Los Angeles Lakers v Memphis Grizzlies Photo by Joe Murphy/NBAE via Getty Images

Ja Morant: The young star of the Memphis Grizzlies will be the one player in this “perfect” rotation that plays above 30 minutes a game. He’s the face of the franchise moving forward. Give him the ball, and let him run with it. Put him in situations with the game on the line. Let him succeed, and let him fail. This season always was - especially now - about development, not the playoffs. Make Morant the centerpiece and figure out how to build around him. MINUTES: 32

Dillon Brooks: Despite the ice cold shooting of late, the threat of offense that Dillon brings keeps him in the starting lineup (for now) instead of “Mr. Do Something” DeAnthony Melton. Memphis simply needs his confidence in the first group for when the set schemes of Jenkins get stuck in the mud. Brooks isos are not ideal, but he’s ready and willing to fire. That’s great for a sixth man (which he hopefully will eventually be) but will do for now as a starter.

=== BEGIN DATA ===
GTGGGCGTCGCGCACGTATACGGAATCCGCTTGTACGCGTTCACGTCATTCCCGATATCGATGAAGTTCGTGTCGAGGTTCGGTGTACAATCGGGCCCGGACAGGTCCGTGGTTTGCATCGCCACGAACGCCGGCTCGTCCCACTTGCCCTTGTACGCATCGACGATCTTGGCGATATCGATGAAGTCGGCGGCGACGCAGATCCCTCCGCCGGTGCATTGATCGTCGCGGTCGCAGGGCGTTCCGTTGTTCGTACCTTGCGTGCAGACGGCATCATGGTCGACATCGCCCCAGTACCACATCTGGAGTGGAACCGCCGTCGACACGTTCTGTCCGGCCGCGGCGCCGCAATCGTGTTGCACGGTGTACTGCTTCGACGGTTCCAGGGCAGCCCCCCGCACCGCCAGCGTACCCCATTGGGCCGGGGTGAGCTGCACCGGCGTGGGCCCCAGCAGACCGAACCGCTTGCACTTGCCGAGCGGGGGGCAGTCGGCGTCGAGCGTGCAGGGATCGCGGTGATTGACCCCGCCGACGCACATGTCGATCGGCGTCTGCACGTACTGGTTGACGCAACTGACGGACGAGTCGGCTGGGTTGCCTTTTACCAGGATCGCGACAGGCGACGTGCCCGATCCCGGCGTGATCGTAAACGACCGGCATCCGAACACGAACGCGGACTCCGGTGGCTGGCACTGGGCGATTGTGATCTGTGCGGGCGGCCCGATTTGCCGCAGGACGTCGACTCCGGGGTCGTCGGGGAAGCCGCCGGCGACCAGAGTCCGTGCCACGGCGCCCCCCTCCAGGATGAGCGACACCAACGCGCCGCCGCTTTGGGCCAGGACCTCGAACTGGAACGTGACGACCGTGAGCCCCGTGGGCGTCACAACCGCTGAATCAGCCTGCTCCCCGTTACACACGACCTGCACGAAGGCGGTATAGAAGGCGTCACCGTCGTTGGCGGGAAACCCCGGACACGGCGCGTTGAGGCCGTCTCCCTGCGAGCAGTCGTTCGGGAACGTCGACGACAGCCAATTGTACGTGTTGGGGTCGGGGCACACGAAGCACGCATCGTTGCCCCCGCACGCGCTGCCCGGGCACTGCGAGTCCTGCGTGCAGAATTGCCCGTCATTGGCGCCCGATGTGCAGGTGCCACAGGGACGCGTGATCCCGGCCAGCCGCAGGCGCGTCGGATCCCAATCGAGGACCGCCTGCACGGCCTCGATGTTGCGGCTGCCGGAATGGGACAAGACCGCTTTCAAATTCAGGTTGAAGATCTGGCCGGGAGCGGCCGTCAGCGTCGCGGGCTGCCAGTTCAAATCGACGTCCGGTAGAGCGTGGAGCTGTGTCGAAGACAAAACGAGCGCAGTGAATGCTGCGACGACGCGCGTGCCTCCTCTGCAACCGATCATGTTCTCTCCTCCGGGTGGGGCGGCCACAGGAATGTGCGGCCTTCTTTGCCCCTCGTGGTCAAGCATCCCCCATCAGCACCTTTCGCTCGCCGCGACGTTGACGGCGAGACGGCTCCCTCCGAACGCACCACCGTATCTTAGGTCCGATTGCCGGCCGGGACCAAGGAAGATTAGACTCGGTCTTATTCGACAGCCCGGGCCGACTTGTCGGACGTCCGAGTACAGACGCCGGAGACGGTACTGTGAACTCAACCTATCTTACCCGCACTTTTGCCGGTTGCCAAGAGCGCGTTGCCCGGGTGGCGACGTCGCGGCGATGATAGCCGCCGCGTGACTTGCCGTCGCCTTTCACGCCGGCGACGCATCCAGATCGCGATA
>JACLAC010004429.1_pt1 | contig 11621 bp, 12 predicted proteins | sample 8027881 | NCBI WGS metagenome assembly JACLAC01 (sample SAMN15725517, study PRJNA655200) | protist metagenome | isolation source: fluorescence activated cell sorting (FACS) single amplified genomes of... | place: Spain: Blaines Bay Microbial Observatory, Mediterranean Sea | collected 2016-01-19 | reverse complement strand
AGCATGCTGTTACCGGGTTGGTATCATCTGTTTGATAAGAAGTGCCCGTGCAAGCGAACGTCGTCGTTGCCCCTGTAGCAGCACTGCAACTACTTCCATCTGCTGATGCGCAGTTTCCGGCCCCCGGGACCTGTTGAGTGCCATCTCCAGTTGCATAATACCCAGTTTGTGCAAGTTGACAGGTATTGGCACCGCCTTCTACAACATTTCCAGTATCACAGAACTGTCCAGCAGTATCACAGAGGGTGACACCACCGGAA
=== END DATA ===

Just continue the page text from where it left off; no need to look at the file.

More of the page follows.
MINUTES: 26

Justise Winslow: While it made total sense for Winslow to begin his Grizzlies tenure as a reserve, especially with Memphis in the middle of a playoff chase. Now that this suspension of play has happened, when (if?) the season resumes Justise should be a starter. His facilitation ability, his defensive versatility, his athleticism and overall skill set on both ends of the floor as a creator for others and of chaos in passing lanes and on the ball make him a better Kyle Anderson. If he’s part of the core in the future, let him be it from the start.

MINUTES: 26